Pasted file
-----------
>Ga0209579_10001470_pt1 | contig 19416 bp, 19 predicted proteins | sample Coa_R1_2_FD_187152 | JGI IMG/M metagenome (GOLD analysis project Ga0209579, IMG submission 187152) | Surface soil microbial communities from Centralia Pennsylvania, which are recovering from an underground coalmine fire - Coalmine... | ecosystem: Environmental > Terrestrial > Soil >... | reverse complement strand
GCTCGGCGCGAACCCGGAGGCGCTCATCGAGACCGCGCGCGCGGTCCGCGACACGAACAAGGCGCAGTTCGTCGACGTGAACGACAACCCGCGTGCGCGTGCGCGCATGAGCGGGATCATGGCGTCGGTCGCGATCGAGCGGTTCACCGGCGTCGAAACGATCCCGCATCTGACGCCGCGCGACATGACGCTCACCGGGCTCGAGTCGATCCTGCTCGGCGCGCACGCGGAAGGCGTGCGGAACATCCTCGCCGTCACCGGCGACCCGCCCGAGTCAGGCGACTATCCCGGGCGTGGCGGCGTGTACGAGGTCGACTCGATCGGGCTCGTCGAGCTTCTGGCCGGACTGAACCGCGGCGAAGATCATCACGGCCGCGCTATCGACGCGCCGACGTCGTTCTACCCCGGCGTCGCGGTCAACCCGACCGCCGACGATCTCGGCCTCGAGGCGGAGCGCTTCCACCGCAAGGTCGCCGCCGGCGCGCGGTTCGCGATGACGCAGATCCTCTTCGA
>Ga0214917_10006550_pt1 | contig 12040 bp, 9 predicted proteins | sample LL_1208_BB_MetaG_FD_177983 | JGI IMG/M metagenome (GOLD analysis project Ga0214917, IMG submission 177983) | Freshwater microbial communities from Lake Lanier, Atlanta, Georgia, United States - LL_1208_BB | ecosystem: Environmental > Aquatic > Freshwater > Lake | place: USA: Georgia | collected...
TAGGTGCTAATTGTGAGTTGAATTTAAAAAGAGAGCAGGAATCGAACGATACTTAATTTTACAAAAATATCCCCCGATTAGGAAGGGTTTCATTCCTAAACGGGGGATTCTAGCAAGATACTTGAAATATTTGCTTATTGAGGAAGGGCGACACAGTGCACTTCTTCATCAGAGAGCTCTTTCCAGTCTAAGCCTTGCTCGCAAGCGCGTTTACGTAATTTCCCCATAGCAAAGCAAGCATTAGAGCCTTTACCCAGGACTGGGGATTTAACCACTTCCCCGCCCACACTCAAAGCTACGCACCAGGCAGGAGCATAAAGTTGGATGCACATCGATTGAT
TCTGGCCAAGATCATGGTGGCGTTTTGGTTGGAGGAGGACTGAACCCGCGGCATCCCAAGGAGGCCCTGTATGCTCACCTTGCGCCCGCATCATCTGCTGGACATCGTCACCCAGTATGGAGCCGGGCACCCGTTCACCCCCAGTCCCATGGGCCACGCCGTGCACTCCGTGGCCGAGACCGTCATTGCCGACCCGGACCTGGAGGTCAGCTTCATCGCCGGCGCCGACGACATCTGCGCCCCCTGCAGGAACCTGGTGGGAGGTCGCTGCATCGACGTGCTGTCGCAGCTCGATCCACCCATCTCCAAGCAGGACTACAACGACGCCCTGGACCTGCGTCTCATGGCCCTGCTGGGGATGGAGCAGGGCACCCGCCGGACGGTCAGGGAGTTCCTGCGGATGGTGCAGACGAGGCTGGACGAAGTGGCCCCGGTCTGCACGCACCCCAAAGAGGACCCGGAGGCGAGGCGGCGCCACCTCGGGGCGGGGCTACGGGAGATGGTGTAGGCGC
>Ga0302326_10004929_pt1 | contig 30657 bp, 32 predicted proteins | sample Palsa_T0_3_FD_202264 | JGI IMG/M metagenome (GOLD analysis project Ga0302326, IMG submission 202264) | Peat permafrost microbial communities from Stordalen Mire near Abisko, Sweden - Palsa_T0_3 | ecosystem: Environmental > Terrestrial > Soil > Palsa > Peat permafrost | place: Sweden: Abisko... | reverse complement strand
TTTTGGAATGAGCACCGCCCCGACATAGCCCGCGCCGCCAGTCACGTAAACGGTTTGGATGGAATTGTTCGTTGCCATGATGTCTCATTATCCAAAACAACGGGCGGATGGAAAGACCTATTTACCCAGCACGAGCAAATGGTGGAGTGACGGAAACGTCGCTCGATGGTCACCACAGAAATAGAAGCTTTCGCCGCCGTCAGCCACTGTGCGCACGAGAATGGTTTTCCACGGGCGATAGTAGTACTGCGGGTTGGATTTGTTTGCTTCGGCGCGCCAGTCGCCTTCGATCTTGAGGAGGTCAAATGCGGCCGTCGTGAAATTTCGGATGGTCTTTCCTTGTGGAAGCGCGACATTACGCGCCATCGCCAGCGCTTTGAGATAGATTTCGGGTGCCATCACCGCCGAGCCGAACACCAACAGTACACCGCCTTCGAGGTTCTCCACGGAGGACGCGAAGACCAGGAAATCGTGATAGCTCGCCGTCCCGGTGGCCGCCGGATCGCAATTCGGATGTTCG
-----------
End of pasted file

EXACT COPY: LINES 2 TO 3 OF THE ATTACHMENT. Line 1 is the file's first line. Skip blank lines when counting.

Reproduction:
GCTCGGCGCGAACCCGGAGGCGCTCATCGAGACCGCGCGCGCGGTCCGCGACACGAACAAGGCGCAGTTCGTCGACGTGAACGACAACCCGCGTGCGCGTGCGCGCATGAGCGGGATCATGGCGTCGGTCGCGATCGAGCGGTTCACCGGCGTCGAAACGATCCCGCATCTGACGCCGCGCGACATGACGCTCACCGGGCTCGAGTCGATCCTGCTCGGCGCGCACGCGGAAGGCGTGCGGAACATCCTCGCCGTCACCGGCGACCCGCCCGAGTCAGGCGACTATCCCGGGCGTGGCGGCGTGTACGAGGTCGACTCGATCGGGCTCGTCGAGCTTCTGGCCGGACTGAACCGCGGCGAAGATCATCACGGCCGCGCTATCGACGCGCCGACGTCGTTCTACCCCGGCGTCGCGGTCAACCCGACCGCCGACGATCTCGGCCTCGAGGCGGAGCGCTTCCACCGCAAGGTCGCCGCCGGCGCGCGGTTCGCGATGACGCAGATCCTCTTCGA
>Ga0214917_10006550_pt1 | contig 12040 bp, 9 predicted proteins | sample LL_1208_BB_MetaG_FD_177983 | JGI IMG/M metagenome (GOLD analysis project Ga0214917, IMG submission 177983) | Freshwater microbial communities from Lake Lanier, Atlanta, Georgia, United States - LL_1208_BB | ecosystem: Environmental > Aquatic > Freshwater > Lake | place: USA: Georgia | collected...